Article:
SEATTLE, Washington — As of early May 2020, there were 889 confirmed cases of Covid-19 in El Salvador. At least 17 people have died and 293 have recovered. El Salvador and its president, Nayib Bukele, had an aggressive response to the pandemic from the start. Before the first case appeared in the country, Bukele had implemented travel restrictions and started to close parts of the public and private sectors.
In early March, the first case of Covid-19 in El Salvador was confirmed. Immediately after, the government sent a team of epidemiologists “to detect and control potential contacts.” By March 21, 2020, Bukele declared a 30-day nationwide shutdown to limit the spread of the disease. Furthermore, the government of El Salvador increased wages for healthcare workers, started the construction of a new hospital to accommodate the influx of patients and ensured that existing hospitals were properly equipped and stocked.
Taking Things Too Far
At first Bukele’s rapid response to Covid-19 was seen as an example for the Latin American region. However, the response soon went from cautious to abusive. During the national shutdown, violators were detained in “containment facilities” for 30 days. This went against the ruling of the Supreme Court that Bukele does not have this authority. Violators of the shutdown included many who were grocery shopping or who were in public without masks even though the presidential decree did not state that masks were necessary. The police even arrested some essential service workers. Some were even beaten and publicly humiliated by the nation’s security forces for not following the quarantine rules.
By April 13, 2020, police had detained 4,236 people across 87 containment centers. Human Rights Watch reported the centers as overcrowded with limited access to food, water and proper healthcare. Older people and others with compromised immune systems, who are more at risk to the effects of Covid-19, were not kept isolated. Many of those being detained were never tested for the virus or were detained before their results came back.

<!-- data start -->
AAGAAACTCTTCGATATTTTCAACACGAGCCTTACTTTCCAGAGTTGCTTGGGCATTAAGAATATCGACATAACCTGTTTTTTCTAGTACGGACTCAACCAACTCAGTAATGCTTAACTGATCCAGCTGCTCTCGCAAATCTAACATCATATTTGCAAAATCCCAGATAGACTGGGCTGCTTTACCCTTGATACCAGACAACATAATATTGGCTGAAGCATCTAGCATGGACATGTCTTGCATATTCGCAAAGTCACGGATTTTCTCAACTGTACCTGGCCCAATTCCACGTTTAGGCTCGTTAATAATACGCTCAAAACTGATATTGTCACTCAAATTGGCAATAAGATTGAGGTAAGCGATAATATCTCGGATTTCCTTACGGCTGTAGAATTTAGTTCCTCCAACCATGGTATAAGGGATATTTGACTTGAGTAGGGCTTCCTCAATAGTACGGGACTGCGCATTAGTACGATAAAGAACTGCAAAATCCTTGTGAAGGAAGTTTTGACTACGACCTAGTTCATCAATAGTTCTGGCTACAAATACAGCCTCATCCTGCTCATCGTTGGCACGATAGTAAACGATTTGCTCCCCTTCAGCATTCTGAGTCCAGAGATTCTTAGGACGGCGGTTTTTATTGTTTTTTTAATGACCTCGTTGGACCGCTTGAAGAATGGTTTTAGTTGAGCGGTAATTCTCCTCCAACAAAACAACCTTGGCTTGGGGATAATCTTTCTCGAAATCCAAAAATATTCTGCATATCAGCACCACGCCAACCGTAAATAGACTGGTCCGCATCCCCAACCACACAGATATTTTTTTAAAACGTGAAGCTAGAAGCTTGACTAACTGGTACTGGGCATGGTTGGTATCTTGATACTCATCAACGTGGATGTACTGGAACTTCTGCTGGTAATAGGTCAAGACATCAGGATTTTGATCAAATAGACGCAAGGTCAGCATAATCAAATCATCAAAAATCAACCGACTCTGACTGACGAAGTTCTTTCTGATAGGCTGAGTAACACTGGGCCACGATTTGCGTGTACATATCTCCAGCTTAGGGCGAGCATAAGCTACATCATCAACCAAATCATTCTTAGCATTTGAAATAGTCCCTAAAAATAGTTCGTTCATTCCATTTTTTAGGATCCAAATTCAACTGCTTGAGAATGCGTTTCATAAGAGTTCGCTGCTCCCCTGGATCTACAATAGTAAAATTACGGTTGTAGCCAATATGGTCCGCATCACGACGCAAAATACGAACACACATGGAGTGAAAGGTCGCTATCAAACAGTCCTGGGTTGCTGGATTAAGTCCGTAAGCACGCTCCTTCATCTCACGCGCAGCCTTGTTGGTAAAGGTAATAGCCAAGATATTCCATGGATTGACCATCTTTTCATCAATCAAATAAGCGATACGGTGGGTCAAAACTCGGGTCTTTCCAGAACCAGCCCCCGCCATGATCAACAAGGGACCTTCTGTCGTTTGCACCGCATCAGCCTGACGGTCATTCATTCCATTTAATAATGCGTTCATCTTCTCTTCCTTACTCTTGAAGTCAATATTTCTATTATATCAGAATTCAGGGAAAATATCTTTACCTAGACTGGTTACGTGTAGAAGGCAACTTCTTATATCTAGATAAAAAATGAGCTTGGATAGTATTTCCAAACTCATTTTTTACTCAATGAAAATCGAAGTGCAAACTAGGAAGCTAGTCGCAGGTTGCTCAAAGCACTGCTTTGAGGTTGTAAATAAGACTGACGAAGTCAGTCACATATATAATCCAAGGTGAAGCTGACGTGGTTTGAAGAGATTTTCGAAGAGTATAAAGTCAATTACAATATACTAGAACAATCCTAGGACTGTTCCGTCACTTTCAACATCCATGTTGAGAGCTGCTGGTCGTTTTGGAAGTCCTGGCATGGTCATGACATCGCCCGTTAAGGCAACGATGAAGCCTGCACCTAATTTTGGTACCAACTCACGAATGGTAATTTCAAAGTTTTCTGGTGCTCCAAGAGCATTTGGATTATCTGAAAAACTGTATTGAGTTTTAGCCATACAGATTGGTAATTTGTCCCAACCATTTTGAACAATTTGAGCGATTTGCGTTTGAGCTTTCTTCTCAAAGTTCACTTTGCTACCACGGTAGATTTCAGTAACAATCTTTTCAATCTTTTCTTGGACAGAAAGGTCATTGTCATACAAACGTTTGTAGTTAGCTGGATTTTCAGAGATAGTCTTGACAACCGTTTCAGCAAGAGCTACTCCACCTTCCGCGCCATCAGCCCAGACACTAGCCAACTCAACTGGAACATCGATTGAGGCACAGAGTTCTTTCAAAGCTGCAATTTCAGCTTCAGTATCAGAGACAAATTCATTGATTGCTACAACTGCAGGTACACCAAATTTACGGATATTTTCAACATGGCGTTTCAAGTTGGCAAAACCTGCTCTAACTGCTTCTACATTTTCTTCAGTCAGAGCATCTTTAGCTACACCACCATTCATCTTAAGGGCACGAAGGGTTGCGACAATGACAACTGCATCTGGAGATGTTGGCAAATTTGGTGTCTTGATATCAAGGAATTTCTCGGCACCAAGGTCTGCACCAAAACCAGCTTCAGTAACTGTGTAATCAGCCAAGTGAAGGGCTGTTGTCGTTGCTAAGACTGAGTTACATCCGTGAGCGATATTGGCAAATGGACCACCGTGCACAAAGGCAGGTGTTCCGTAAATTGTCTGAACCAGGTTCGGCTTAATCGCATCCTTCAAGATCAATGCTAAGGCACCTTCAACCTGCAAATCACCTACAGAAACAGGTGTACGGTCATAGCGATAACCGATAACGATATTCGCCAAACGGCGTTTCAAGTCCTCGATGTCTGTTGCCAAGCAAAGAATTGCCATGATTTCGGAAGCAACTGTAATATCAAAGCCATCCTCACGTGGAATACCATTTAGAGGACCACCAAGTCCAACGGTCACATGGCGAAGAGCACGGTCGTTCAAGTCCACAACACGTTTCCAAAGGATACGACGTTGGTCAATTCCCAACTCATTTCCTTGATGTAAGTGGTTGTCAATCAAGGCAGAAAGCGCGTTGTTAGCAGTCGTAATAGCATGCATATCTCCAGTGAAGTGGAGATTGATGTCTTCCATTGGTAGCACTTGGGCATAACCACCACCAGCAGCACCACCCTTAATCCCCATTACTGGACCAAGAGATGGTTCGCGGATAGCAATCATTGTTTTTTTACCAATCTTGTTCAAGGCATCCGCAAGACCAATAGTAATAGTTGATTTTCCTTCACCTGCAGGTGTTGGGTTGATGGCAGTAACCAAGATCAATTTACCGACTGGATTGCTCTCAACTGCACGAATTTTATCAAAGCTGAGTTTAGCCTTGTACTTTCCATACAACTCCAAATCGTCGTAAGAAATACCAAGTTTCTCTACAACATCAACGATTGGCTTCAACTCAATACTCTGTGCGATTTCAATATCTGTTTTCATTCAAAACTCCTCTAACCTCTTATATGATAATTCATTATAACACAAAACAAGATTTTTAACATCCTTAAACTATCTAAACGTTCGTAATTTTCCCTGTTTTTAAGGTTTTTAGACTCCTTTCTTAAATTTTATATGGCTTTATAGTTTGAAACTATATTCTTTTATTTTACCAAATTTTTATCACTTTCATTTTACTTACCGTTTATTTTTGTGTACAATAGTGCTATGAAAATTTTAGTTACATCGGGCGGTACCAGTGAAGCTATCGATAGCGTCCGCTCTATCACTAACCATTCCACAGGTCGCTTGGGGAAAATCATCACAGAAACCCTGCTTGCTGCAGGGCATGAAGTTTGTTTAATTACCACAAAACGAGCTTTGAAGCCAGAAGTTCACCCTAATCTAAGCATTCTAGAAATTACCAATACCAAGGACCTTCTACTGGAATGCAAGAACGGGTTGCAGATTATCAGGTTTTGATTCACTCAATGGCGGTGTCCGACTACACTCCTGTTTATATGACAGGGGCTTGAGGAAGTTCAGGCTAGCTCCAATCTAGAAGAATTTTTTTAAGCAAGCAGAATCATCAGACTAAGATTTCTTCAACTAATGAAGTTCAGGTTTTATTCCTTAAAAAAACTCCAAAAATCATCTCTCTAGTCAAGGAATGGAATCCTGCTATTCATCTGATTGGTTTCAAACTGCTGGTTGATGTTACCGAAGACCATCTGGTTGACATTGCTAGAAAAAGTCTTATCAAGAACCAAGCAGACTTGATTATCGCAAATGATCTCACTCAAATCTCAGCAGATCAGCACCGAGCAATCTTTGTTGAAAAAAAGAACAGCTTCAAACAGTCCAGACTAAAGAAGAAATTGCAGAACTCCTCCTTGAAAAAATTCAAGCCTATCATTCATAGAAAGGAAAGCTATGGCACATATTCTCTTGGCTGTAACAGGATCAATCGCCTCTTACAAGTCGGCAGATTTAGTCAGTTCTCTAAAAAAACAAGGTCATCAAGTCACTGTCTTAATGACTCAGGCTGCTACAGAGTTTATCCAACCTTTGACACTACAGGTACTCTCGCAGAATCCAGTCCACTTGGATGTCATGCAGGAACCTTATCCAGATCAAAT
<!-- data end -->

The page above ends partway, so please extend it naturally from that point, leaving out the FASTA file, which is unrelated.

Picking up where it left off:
The executive board of the International Monetary Fund (IMF) approved El Salvador’s request of a $389 million disbursement for the purpose of maintaining the integrity of critical sectors. The money was for increasing health spending and assisting those who are most vulnerable and providing broad temporary relief for its economy. This included providing liquidity to banks and other key financial actors. The funding comes from the IMF’s Rapid Finance Instrument. The IMF had previously set up the Rapid Finance Instrument to provide its member countries with quick and easy access to capital during extreme circumstances, such as a pandemic.
Bukele and his government also approved a $150 salary raise for all employees of public health institutions affected as well as a one-time $300 subsidy to roughly three-quarters of all households. He implemented a tax relief for the tourism, electricity and telecommunication sectors. On top of this, the government put a three-month freeze on mortgage and credit card debt and suspended utility, cable and internet bills, set to be paid back over a period of two years with no interest.
Overall, there was a mixed response to Covid-19 in El Salvador. President Bukele started off as a regional example for how to respond to the crisis. He canceled flights to and from the surrounding region of Wuhan, China where the pandemic originated and calling for the closing of nonessential businesses. However, Bukele’s response soon elevated to violent and unlawful levels. Nonetheless, with help from the IMF, Bukele has been able to provide his citizens with some level of financial stability. Perhaps with greater pressure from multilateral organizations like the United Nations and Human Rights Watch, El Salvador will be able to better walk the line of providing a secure and safe environment without violating civil liberties.
– Scott Boyce